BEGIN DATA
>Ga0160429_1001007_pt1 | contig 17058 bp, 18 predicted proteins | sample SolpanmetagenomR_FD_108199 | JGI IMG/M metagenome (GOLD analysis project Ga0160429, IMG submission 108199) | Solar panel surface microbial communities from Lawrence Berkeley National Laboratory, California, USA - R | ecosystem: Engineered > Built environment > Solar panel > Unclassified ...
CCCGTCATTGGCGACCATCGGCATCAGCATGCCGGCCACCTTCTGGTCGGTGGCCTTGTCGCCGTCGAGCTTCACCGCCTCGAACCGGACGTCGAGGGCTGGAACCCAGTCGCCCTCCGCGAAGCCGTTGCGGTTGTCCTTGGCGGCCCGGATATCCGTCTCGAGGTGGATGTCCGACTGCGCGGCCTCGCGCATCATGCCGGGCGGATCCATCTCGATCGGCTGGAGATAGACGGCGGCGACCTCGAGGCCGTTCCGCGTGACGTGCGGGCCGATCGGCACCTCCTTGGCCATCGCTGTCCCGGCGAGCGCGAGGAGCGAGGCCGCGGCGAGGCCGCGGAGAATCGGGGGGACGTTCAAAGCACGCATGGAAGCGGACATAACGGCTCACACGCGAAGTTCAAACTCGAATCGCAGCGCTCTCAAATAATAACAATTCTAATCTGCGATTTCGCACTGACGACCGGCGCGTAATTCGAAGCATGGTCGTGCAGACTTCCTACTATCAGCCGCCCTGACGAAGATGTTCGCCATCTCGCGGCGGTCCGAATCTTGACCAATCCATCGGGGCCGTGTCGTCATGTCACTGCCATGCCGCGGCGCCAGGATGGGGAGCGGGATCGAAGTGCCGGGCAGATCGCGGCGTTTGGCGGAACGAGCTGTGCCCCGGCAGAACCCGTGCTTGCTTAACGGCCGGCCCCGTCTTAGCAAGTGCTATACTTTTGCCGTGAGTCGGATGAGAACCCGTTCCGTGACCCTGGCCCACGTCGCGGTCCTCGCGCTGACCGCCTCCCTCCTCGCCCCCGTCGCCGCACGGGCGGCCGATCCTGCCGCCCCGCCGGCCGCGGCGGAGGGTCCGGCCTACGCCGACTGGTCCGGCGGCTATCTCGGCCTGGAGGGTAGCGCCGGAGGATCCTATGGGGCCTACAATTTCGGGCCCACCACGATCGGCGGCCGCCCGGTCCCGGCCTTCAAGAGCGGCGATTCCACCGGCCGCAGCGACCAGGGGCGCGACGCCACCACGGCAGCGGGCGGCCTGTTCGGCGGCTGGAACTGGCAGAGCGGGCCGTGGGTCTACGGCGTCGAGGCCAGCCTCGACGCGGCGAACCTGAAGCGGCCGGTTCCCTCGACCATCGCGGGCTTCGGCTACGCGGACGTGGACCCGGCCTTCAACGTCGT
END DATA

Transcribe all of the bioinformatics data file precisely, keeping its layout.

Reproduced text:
>Ga0160429_1001007_pt1 | contig 17058 bp, 18 predicted proteins | sample SolpanmetagenomR_FD_108199 | JGI IMG/M metagenome (GOLD analysis project Ga0160429, IMG submission 108199) | Solar panel surface microbial communities from Lawrence Berkeley National Laboratory, California, USA - R | ecosystem: Engineered > Built environment > Solar panel > Unclassified ...
CCCGTCATTGGCGACCATCGGCATCAGCATGCCGGCCACCTTCTGGTCGGTGGCCTTGTCGCCGTCGAGCTTCACCGCCTCGAACCGGACGTCGAGGGCTGGAACCCAGTCGCCCTCCGCGAAGCCGTTGCGGTTGTCCTTGGCGGCCCGGATATCCGTCTCGAGGTGGATGTCCGACTGCGCGGCCTCGCGCATCATGCCGGGCGGATCCATCTCGATCGGCTGGAGATAGACGGCGGCGACCTCGAGGCCGTTCCGCGTGACGTGCGGGCCGATCGGCACCTCCTTGGCCATCGCTGTCCCGGCGAGCGCGAGGAGCGAGGCCGCGGCGAGGCCGCGGAGAATCGGGGGGACGTTCAAAGCACGCATGGAAGCGGACATAACGGCTCACACGCGAAGTTCAAACTCGAATCGCAGCGCTCTCAAATAATAACAATTCTAATCTGCGATTTCGCACTGACGACCGGCGCGTAATTCGAAGCATGGTCGTGCAGACTTCCTACTATCAGCCGCCCTGACGAAGATGTTCGCCATCTCGCGGCGGTCCGAATCTTGACCAATCCATCGGGGCCGTGTCGTCATGTCACTGCCATGCCGCGGCGCCAGGATGGGGAGCGGGATCGAAGTGCCGGGCAGATCGCGGCGTTTGGCGGAACGAGCTGTGCCCCGGCAGAACCCGTGCTTGCTTAACGGCCGGCCCCGTCTTAGCAAGTGCTATACTTTTGCCGTGAGTCGGATGAGAACCCGTTCCGTGACCCTGGCCCACGTCGCGGTCCTCGCGCTGACCGCCTCCCTCCTCGCCCCCGTCGCCGCACGGGCGGCCGATCCTGCCGCCCCGCCGGCCGCGGCGGAGGGTCCGGCCTACGCCGACTGGTCCGGCGGCTATCTCGGCCTGGAGGGTAGCGCCGGAGGATCCTATGGGGCCTACAATTTCGGGCCCACCACGATCGGCGGCCGCCCGGTCCCGGCCTTCAAGAGCGGCGATTCCACCGGCCGCAGCGACCAGGGGCGCGACGCCACCACGGCAGCGGGCGGCCTGTTCGGCGGCTGGAACTGGCAGAGCGGGCCGTGGGTCTACGGCGTCGAGGCCAGCCTCGACGCGGCGAACCTGAAGCGGCCGGTTCCCTCGACCATCGCGGGCTTCGGCTACGCGGACGTGGACCCGGCCTTCAACGTCGT